Q. How long did it take you to get over losing to Krajicek at Wimbledon? Was it any tougher than some of the other tough losses you had?

PETE SAMPRAS: It was hard. The way I was playing that week, leading up to the Krajicek match I felt pretty good. I felt like I was in shape to do it four in a row. I just ran into a player that was very hot, playing very well, went out to win the tournament. It was hard to accept. A couple points here and there, I could have won it. You can't kill yourself over it, you just have to move on. Fortunately in this game, there's always a big tournament around the corner. Here we are at the Open.

Q. Edberg is playing today, leading in the first set. Who knows, this could be his last match. Do you have any thoughts?

PETE SAMPRAS: If you're looking for a role model for kids, I think he's your guy. He's one of the nicest guys we have on the Tour. He just goes out and plays. I've always looked up to him when I turned pro, the way he presented himself, just a class act on and off the court. You think of him, the way he played in the year he defended his title, won four straight five-setters, beat me in the final, that was a great effort. He'll be missed when he leaves.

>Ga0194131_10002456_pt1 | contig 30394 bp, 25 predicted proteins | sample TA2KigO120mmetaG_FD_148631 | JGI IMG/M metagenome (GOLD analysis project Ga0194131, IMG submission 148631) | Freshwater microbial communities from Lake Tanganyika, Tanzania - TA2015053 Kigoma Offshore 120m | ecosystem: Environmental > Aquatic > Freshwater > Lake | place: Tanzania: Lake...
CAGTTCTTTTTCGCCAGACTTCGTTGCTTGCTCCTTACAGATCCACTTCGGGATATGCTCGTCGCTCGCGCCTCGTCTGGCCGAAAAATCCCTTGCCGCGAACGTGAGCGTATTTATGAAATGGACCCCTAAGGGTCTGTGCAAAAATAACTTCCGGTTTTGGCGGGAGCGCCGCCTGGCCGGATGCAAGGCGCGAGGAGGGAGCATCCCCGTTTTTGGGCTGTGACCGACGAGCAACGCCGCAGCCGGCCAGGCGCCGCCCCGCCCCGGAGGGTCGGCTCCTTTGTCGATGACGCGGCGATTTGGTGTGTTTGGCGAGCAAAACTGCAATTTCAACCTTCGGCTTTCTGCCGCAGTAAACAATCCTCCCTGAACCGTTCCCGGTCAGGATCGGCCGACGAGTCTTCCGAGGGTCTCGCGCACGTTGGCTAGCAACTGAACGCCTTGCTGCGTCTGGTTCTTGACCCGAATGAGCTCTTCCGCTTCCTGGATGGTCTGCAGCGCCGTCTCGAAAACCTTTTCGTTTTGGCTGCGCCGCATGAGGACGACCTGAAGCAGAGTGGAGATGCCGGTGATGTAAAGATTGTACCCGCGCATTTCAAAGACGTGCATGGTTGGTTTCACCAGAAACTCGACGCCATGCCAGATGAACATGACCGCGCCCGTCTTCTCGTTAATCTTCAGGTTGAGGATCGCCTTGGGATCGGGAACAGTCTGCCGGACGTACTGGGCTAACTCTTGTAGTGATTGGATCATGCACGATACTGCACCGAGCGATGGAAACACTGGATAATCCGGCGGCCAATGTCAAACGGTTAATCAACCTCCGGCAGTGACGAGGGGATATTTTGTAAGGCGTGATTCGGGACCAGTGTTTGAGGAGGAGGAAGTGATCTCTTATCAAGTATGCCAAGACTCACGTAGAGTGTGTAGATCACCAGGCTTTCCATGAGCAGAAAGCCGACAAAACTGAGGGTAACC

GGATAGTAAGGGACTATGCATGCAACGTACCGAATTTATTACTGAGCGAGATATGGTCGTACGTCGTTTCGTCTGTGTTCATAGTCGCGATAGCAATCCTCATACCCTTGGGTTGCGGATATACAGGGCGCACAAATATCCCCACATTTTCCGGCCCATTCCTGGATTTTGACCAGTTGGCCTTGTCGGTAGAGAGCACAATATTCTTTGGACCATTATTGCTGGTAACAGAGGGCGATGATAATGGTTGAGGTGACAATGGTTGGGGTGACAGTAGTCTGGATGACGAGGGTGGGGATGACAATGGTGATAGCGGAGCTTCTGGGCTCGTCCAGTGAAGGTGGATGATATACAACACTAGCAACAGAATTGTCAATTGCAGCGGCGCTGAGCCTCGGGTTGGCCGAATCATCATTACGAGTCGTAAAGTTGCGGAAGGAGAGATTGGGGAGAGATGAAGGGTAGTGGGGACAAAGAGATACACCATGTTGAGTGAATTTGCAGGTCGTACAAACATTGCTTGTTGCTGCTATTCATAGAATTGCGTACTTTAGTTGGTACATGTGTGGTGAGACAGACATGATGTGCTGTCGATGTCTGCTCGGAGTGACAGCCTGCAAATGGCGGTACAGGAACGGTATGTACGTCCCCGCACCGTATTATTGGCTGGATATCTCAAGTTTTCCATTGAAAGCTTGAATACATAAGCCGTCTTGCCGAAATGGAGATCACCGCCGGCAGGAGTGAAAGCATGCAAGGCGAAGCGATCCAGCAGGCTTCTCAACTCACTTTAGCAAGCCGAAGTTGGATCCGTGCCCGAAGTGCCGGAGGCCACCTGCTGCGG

Q. Did he surprise you in that Open? He always sort of had an image of being a cool customer, and he really showed a lot of heart.

PETE SAMPRAS: It didn't surprise me with Stefan. I think he was about 1 or 2 in the world at the time. Didn't surprise me. He's someone that's pretty quiet and not emotional, but deep down I think he's got it. He's won five, six majors, has had a great career.

End of FastScripts...